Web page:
During a downtrend, the sellers (bears) are leading the race and pushing the stock prices down. After few such red-colored candles, the hammer appears which has a small body formed of open and close prices, but a very long lower wick. It indicates that the price went to pretty low value, but rebounded from there to near around the open price. It means that the buyers (bulls) are now able to match the sellers. This state indicates indecision that has developed amid ongoing downtrend, and hence there is a good possibility that prices may rebound to move upwards. The confirmation candle which should be green in color - that is, a bullish candle - will further support this premise, and longer this confirmation candle the better. It will mean that buyers are now taking charge of the market prices and outpacing the sellers. If following a downtrend, there is a hammer pattern formed and that is followed by a bullish green-colored candle, it indicates that the sellers are being outpaced by the buyers, and the chances of price reversal looks good in the near future. If either of the hammer and/or the confirmation candle is accompanied by a considerably huge volume, then it bumps up the chances of price reversal. The buyers have returned to the market in full swing with high buying demand, and hence they are getting stronger and are able to push up the prices. Therefore, its time to go long - that is, buy the security, or cut the losses if holding a short position.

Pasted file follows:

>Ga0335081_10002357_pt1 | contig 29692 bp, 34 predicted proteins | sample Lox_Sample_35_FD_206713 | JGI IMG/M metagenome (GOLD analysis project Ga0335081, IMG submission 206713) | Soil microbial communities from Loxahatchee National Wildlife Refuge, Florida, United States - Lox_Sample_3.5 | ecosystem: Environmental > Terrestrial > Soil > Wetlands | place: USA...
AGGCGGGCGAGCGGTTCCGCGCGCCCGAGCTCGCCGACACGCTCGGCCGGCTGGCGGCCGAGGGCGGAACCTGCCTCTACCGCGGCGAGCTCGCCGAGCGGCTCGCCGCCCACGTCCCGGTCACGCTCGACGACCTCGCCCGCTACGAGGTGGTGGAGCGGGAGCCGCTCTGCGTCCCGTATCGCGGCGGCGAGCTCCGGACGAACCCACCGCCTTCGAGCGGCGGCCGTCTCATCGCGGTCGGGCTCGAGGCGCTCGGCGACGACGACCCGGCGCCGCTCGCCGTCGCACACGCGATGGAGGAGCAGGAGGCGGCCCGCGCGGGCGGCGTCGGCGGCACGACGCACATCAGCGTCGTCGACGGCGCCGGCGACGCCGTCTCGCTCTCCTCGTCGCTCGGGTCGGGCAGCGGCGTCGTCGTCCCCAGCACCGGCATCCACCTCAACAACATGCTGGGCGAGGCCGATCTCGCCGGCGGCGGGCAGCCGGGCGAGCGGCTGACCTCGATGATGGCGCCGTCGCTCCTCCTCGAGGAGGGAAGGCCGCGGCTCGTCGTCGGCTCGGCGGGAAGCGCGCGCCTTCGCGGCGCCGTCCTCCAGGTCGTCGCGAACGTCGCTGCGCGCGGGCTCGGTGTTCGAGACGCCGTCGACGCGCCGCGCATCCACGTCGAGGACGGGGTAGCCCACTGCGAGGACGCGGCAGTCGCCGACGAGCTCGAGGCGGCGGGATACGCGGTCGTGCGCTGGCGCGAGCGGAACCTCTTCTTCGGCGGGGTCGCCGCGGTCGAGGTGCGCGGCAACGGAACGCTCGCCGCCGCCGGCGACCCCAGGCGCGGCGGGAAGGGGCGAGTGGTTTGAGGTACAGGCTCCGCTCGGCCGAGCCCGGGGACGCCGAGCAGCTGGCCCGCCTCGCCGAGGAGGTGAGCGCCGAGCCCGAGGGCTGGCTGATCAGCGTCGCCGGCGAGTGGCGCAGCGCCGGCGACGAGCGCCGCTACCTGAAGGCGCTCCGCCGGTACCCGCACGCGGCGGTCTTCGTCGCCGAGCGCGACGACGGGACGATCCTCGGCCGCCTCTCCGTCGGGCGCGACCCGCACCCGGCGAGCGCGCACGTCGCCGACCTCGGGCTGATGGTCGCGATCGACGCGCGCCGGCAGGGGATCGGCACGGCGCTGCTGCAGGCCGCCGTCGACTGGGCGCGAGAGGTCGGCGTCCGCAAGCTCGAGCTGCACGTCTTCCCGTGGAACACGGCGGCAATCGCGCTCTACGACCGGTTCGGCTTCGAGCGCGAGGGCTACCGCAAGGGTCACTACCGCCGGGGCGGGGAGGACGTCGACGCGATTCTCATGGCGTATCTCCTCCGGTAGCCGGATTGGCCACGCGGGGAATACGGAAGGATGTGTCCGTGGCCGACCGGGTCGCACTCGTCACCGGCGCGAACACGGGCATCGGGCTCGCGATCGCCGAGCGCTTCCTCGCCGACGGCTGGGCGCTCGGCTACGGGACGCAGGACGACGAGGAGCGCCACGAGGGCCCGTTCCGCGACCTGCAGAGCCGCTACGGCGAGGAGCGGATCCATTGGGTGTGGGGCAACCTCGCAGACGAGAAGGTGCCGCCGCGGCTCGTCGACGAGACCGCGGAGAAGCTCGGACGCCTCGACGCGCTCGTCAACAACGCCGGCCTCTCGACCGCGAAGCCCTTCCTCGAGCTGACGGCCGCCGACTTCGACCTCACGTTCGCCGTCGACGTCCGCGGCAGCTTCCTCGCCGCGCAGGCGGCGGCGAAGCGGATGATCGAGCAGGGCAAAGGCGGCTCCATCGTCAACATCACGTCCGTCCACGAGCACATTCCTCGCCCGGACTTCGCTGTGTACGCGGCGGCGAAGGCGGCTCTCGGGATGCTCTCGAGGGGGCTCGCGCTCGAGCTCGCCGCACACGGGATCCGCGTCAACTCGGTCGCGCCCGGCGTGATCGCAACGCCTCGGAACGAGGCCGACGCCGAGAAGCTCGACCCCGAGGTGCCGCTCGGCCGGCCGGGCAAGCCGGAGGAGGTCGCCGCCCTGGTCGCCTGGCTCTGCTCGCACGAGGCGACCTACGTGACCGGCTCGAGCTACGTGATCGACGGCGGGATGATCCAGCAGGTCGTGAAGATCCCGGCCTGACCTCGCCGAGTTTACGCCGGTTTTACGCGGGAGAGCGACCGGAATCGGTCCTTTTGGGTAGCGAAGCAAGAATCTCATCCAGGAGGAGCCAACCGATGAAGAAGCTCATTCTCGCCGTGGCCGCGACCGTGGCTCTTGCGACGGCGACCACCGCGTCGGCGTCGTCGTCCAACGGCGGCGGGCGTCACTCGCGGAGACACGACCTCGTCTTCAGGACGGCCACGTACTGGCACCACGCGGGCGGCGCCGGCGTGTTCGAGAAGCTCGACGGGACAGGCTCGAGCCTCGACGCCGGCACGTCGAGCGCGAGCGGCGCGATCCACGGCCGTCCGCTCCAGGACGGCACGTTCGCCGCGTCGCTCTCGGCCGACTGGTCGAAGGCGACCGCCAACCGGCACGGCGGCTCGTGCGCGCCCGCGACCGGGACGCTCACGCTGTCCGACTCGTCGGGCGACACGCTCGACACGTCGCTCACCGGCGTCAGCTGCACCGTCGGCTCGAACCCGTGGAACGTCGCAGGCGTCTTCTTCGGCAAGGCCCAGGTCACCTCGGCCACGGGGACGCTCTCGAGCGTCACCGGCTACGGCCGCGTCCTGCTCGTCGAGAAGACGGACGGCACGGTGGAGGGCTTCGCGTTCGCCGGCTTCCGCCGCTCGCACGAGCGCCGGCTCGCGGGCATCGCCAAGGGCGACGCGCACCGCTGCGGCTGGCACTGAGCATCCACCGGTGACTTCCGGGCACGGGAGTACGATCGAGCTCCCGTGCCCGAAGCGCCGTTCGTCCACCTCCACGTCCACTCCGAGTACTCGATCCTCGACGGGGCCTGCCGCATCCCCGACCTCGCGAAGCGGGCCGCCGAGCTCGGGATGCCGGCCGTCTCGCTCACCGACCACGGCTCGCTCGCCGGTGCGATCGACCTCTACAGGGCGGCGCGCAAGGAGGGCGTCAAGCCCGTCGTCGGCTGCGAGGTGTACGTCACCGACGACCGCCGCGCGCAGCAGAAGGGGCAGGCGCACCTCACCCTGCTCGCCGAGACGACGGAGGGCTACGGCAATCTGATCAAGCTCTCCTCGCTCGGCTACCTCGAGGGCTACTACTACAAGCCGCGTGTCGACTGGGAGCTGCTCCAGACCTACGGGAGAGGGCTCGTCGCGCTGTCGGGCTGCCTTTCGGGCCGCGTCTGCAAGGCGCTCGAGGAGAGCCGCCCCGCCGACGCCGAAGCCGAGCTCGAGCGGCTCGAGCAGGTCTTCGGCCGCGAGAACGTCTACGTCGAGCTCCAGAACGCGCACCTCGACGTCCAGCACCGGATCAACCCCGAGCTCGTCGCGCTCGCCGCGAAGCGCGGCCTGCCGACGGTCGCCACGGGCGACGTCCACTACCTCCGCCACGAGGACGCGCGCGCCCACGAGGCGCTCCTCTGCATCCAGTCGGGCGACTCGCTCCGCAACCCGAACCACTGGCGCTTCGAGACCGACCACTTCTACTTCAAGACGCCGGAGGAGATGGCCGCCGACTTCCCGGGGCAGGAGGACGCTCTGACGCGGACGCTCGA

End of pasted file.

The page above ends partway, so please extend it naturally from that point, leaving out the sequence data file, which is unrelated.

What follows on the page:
The hammer candle pattern gains significance when formed during the downtrend. The formation establishes the base for a potential reversal in prices after the downward move. Traders enter the trade when the hammer is formed at the breakout of the lower Bollinger band, or at the breakout of the trend-line (like 200-day moving average), or at the breakouts of any other suitable ranges. The larger the breakout indicated by the length of the candlestick (mainly the lower wick of hammer), the stronger the reversal pattern. If the hammer is formed in the middle Bollinger band or far away from the trend-line (without breaching the trend-line), then the traders may not consider it as a strong reversal signal and they avoid the trade. When formed around the middle band or away from the breakout range, the hammer often leads to continuation of the existing trend instead of a reversal.
Trading Scenario for Hammer Candlestick Chart Pattern